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Stop

Neutrinos are not photons.

They act in ways different to light. The ones causing all the problems have been fired through 730km of rock, the chances of them following an optical fibre are, I would suggest, slim to none.

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Silver badge

Youve missed something

Nutrinos don't flow down a fiber optic cable the way light does. The problem with nutrinos is that they are so small the pass through allmost everything. Occasionally, where occasionally is a verry small number, one hits a sub atomic particle and can be detected.

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Alien

Sorry, but yes, you have. Neutrinos aren't affected by a wave guide such as a fibre optic cable. They stop for nothing and nobody. Their path is a geodesic. With only occasional exceptions they pass through matter as though it doesn't exist.

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Neutrino Physics 101

Because Neutrinos hardly interact with normal matter, they cannot be steered, you have to put the detector in line with the source.

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You can't send neutrinos through a fiber because they won't reflect on its walls. Neutrinos practically don't interact with matter, they go right through it.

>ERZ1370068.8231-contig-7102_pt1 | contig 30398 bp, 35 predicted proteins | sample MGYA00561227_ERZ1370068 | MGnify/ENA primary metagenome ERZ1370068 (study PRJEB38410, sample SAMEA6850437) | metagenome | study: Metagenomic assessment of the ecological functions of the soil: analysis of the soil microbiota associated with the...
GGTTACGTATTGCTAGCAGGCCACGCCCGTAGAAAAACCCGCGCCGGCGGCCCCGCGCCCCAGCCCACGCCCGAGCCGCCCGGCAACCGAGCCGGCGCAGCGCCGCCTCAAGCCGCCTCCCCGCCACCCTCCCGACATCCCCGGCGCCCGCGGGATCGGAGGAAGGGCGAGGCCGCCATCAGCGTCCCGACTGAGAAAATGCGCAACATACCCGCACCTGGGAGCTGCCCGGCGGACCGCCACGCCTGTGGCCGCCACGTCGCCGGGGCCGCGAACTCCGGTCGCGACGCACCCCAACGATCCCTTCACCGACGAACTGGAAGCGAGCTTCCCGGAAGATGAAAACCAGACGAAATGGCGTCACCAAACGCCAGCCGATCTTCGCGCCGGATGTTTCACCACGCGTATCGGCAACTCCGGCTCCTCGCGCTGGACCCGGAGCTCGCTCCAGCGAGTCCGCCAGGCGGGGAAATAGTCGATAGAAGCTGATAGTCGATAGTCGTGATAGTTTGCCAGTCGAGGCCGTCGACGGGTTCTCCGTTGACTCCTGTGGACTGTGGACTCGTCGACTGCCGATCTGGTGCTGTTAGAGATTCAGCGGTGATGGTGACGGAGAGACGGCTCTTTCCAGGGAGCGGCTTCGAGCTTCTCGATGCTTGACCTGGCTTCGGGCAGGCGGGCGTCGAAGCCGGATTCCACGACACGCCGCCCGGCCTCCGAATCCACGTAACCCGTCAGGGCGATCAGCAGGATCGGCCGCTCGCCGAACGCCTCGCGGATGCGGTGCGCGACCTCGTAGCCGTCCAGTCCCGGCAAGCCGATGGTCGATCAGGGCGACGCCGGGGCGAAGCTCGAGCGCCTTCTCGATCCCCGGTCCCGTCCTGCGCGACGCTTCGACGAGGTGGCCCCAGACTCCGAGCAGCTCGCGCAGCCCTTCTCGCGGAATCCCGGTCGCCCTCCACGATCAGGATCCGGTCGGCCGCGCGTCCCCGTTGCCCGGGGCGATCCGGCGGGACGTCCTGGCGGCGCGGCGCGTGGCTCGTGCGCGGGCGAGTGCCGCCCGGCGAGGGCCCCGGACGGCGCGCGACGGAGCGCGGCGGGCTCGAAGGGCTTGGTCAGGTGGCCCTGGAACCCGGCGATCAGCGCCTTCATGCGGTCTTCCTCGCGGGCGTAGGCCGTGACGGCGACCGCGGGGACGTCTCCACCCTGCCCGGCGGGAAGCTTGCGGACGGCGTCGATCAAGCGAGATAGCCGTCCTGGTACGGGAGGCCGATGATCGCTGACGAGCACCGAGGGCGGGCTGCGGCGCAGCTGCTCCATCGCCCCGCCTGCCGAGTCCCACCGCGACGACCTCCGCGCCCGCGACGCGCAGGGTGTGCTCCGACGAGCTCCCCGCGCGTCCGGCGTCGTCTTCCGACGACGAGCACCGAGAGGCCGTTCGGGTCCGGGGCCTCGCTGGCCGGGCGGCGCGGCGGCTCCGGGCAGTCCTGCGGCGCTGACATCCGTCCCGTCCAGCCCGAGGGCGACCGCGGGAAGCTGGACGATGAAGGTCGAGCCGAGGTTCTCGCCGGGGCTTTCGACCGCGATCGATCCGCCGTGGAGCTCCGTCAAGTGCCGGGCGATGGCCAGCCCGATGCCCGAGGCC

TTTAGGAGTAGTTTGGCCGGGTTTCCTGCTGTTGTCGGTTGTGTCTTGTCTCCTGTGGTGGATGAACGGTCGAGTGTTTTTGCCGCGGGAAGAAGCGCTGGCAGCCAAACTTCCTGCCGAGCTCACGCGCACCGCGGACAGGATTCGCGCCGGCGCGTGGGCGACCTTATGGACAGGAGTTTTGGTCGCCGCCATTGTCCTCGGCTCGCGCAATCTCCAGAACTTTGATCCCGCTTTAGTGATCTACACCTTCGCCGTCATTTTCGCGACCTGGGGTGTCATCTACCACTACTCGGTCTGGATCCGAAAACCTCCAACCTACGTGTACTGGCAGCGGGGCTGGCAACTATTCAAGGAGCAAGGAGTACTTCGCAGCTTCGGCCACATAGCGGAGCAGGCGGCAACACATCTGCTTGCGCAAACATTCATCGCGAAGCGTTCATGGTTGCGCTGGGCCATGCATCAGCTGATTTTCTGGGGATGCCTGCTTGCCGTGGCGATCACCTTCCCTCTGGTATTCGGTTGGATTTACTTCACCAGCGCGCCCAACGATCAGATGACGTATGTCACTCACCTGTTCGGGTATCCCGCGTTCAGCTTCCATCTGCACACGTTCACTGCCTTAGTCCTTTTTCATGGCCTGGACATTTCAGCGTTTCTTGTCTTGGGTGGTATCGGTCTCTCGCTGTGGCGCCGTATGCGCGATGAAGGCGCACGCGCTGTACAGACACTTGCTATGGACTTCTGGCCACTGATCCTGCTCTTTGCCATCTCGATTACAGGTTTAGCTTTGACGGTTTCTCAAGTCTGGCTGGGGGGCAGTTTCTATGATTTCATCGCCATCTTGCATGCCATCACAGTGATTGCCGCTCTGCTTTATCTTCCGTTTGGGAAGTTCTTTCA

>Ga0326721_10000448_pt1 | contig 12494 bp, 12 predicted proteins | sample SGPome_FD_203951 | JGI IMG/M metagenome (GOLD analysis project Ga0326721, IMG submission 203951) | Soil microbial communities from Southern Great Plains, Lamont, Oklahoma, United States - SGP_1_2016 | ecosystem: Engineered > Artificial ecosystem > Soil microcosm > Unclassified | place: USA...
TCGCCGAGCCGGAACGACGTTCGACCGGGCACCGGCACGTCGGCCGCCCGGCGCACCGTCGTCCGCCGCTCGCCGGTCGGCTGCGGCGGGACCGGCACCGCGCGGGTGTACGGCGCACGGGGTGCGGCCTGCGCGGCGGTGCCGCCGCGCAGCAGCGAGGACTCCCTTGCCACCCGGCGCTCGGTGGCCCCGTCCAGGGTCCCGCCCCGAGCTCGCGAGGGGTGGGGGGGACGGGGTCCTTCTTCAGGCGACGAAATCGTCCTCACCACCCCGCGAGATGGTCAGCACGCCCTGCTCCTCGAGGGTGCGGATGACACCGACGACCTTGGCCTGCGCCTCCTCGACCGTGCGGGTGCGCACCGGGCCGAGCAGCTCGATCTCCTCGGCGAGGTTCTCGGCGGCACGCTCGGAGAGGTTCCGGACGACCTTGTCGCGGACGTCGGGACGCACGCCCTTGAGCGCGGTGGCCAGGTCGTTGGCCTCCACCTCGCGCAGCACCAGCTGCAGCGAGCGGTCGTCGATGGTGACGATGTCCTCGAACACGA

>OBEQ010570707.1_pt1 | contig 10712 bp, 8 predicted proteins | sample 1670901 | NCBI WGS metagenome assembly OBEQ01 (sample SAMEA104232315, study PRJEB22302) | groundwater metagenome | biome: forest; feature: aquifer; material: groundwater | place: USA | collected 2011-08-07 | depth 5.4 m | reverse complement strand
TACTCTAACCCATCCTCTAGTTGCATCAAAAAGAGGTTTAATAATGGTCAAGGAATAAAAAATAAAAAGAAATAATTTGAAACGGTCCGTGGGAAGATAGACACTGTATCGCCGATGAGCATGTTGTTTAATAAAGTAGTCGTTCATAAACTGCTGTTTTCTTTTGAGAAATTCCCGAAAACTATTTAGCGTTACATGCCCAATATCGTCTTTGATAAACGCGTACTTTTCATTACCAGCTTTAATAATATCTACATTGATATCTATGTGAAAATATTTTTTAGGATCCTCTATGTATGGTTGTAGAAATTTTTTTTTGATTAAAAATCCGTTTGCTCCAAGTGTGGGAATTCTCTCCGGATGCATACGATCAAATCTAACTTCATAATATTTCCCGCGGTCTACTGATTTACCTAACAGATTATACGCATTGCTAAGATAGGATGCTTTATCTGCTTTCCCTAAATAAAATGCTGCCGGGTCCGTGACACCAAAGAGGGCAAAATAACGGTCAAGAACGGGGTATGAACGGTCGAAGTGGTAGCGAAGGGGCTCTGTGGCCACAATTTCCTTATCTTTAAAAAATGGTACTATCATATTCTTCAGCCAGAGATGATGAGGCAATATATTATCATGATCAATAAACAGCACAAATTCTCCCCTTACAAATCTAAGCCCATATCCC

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Anonymous Coward

The neutrinos are not being sent along a conduit, they are literally passing through the Earth to the detector, such is their nature. This site has a good explanation http://www.wired.com/geekdad/2011/09/neutrinos-and-the-speed-of-light-a-primer-on-the-cern-study/

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Neutrinos care not for earthly possessions

Neutrinos tend not to interact with matter, and anyway they're not photons so optical fibres would be unlikely to help even if they weren't so weakly interacting.

To give an idea of how weakly interacting there are, the solar neutrino flux at the distance of earth's orbit from the sun is on the order of 10^14/m²s, and it takes gigantic detectors built in deep underground caverns containing tens of thousands of tonnes of water to pick up even a handful of them each year.

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Simple answer, because you can't constrain neutrinos to a fibre optic cable, why would you be able to? Fibre optic isn't magic - it only works on photons, and only photons of certain energies at that.

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Because neutrinos could pass through the walls of your 'fibre-optic' cable (and maybe right through the middle of every planet in the solar system as well) without even breaking a sweat.

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Because a neutrino beam can't be bent.

Photons can be made to follow an optical fibre if the angle they make with the sides of the fibre is low enough for them to all be reflected back into the cable.